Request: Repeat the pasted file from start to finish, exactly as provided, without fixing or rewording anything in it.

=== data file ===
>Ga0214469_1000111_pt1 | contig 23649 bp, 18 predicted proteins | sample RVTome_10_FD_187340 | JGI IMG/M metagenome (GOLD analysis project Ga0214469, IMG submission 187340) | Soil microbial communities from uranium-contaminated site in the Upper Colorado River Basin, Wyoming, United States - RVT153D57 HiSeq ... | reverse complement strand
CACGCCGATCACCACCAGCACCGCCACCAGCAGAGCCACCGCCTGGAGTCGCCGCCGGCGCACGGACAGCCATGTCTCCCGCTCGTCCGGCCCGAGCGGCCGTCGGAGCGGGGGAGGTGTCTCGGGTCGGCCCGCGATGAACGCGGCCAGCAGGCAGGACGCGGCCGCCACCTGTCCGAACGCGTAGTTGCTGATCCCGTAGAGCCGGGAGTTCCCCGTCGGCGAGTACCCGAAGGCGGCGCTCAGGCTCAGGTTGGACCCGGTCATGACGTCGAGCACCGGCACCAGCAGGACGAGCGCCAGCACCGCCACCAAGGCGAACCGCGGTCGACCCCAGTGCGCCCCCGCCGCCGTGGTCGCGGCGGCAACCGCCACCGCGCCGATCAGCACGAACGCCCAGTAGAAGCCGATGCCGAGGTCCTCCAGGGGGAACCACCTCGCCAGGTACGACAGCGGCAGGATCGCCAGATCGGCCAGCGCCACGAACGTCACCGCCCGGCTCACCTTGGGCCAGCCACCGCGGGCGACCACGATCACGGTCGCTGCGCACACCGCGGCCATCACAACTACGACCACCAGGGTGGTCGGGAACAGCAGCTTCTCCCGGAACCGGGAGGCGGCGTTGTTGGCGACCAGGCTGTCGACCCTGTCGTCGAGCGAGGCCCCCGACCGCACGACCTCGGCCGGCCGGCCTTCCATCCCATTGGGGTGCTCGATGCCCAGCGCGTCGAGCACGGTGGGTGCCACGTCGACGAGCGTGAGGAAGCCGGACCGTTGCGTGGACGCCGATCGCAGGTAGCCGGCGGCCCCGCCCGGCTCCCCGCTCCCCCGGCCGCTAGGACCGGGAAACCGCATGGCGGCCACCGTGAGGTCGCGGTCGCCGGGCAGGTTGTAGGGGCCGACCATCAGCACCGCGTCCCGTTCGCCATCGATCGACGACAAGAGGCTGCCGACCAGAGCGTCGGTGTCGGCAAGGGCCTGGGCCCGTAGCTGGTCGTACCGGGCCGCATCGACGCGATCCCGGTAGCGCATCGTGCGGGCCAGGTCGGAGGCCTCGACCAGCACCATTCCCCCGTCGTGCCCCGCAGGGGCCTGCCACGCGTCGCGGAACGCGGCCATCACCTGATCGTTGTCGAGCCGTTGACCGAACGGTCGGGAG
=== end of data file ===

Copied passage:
>Ga0214469_1000111_pt1 | contig 23649 bp, 18 predicted proteins | sample RVTome_10_FD_187340 | JGI IMG/M metagenome (GOLD analysis project Ga0214469, IMG submission 187340) | Soil microbial communities from uranium-contaminated site in the Upper Colorado River Basin, Wyoming, United States - RVT153D57 HiSeq ... | reverse complement strand
CACGCCGATCACCACCAGCACCGCCACCAGCAGAGCCACCGCCTGGAGTCGCCGCCGGCGCACGGACAGCCATGTCTCCCGCTCGTCCGGCCCGAGCGGCCGTCGGAGCGGGGGAGGTGTCTCGGGTCGGCCCGCGATGAACGCGGCCAGCAGGCAGGACGCGGCCGCCACCTGTCCGAACGCGTAGTTGCTGATCCCGTAGAGCCGGGAGTTCCCCGTCGGCGAGTACCCGAAGGCGGCGCTCAGGCTCAGGTTGGACCCGGTCATGACGTCGAGCACCGGCACCAGCAGGACGAGCGCCAGCACCGCCACCAAGGCGAACCGCGGTCGACCCCAGTGCGCCCCCGCCGCCGTGGTCGCGGCGGCAACCGCCACCGCGCCGATCAGCACGAACGCCCAGTAGAAGCCGATGCCGAGGTCCTCCAGGGGGAACCACCTCGCCAGGTACGACAGCGGCAGGATCGCCAGATCGGCCAGCGCCACGAACGTCACCGCCCGGCTCACCTTGGGCCAGCCACCGCGGGCGACCACGATCACGGTCGCTGCGCACACCGCGGCCATCACAACTACGACCACCAGGGTGGTCGGGAACAGCAGCTTCTCCCGGAACCGGGAGGCGGCGTTGTTGGCGACCAGGCTGTCGACCCTGTCGTCGAGCGAGGCCCCCGACCGCACGACCTCGGCCGGCCGGCCTTCCATCCCATTGGGGTGCTCGATGCCCAGCGCGTCGAGCACGGTGGGTGCCACGTCGACGAGCGTGAGGAAGCCGGACCGTTGCGTGGACGCCGATCGCAGGTAGCCGGCGGCCCCGCCCGGCTCCCCGCTCCCCCGGCCGCTAGGACCGGGAAACCGCATGGCGGCCACCGTGAGGTCGCGGTCGCCGGGCAGGTTGTAGGGGCCGACCATCAGCACCGCGTCCCGTTCGCCATCGATCGACGACAAGAGGCTGCCGACCAGAGCGTCGGTGTCGGCAAGGGCCTGGGCCCGTAGCTGGTCGTACCGGGCCGCATCGACGCGATCCCGGTAGCGCATCGTGCGGGCCAGGTCGGAGGCCTCGACCAGCACCATTCCCCCGTCGTGCCCCGCAGGGGCCTGCCACGCGTCGCGGAACGCGGCCATCACCTGATCGTTGTCGAGCCGTTGACCGAACGGTCGGGAG